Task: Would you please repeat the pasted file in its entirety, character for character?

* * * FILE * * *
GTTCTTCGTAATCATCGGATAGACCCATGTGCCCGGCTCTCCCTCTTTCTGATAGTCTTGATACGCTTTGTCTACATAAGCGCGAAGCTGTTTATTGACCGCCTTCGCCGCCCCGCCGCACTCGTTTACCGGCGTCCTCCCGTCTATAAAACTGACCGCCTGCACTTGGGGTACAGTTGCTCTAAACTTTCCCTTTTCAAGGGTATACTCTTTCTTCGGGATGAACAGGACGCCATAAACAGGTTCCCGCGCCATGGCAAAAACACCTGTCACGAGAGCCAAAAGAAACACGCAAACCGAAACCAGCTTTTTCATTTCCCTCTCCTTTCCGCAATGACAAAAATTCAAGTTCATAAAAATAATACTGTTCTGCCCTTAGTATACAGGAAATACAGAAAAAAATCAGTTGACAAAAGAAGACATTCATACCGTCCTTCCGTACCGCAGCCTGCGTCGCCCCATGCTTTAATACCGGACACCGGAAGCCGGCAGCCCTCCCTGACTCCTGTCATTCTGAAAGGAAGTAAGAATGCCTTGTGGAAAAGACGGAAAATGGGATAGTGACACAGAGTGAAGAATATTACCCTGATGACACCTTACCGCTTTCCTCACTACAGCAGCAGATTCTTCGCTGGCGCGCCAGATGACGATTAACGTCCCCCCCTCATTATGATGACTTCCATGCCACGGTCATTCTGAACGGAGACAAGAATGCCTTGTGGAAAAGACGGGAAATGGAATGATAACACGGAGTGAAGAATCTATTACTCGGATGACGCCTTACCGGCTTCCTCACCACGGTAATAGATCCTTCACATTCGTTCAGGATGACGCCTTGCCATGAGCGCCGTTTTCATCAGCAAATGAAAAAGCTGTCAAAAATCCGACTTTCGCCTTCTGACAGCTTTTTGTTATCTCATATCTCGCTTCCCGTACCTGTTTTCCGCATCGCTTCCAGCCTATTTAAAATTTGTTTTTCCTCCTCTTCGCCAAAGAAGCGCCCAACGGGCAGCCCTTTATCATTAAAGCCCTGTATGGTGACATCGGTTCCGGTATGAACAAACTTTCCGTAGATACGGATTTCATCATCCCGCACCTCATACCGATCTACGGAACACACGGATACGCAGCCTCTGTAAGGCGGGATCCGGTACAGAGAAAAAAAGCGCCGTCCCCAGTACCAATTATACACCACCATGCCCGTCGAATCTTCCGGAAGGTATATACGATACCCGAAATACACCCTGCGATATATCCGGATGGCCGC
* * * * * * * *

GTTCTTCGTAATCATCGGATAGACCCATGTGCCCGGCTCTCCCTCTTTCTGATAGTCTTGATACGCTTTGTCTACATAAGCGCGAAGCTGTTTATTGACCGCCTTCGCCGCCCCGCCGCACTCGTTTACCGGCGTCCTCCCGTCTATAAAACTGACCGCCTGCACTTGGGGTACAGTTGCTCTAAACTTTCCCTTTTCAAGGGTATACTCTTTCTTCGGGATGAACAGGACGCCATAAACAGGTTCCCGCGCCATGGCAAAAACACCTGTCACGAGAGCCAAAAGAAACACGCAAACCGAAACCAGCTTTTTCATTTCCCTCTCCTTTCCGCAATGACAAAAATTCAAGTTCATAAAAATAATACTGTTCTGCCCTTAGTATACAGGAAATACAGAAAAAAATCAGTTGACAAAAGAAGACATTCATACCGTCCTTCCGTACCGCAGCCTGCGTCGCCCCATGCTTTAATACCGGACACCGGAAGCCGGCAGCCCTCCCTGACTCCTGTCATTCTGAAAGGAAGTAAGAATGCCTTGTGGAAAAGACGGAAAATGGGATAGTGACACAGAGTGAAGAATATTACCCTGATGACACCTTACCGCTTTCCTCACTACAGCAGCAGATTCTTCGCTGGCGCGCCAGATGACGATTAACGTCCCCCCCTCATTATGATGACTTCCATGCCACGGTCATTCTGAACGGAGACAAGAATGCCTTGTGGAAAAGACGGGAAATGGAATGATAACACGGAGTGAAGAATCTATTACTCGGATGACGCCTTACCGGCTTCCTCACCACGGTAATAGATCCTTCACATTCGTTCAGGATGACGCCTTGCCATGAGCGCCGTTTTCATCAGCAAATGAAAAAGCTGTCAAAAATCCGACTTTCGCCTTCTGACAGCTTTTTGTTATCTCATATCTCGCTTCCCGTACCTGTTTTCCGCATCGCTTCCAGCCTATTTAAAATTTGTTTTTCCTCCTCTTCGCCAAAGAAGCGCCCAACGGGCAGCCCTTTATCATTAAAGCCCTGTATGGTGACATCGGTTCCGGTATGAACAAACTTTCCGTAGATACGGATTTCATCATCCCGCACCTCATACCGATCTACGGAACACACGGATACGCAGCCTCTGTAAGGCGGGATCCGGTACAGAGAAAAAAAGCGCCGTCCCCAGTACCAATTATACACCACCATGCCCGTCGAATCTTCCGGAAGGTATATACGATACCCGAAATACACCCTGCGATATATCCGGATGGCCGC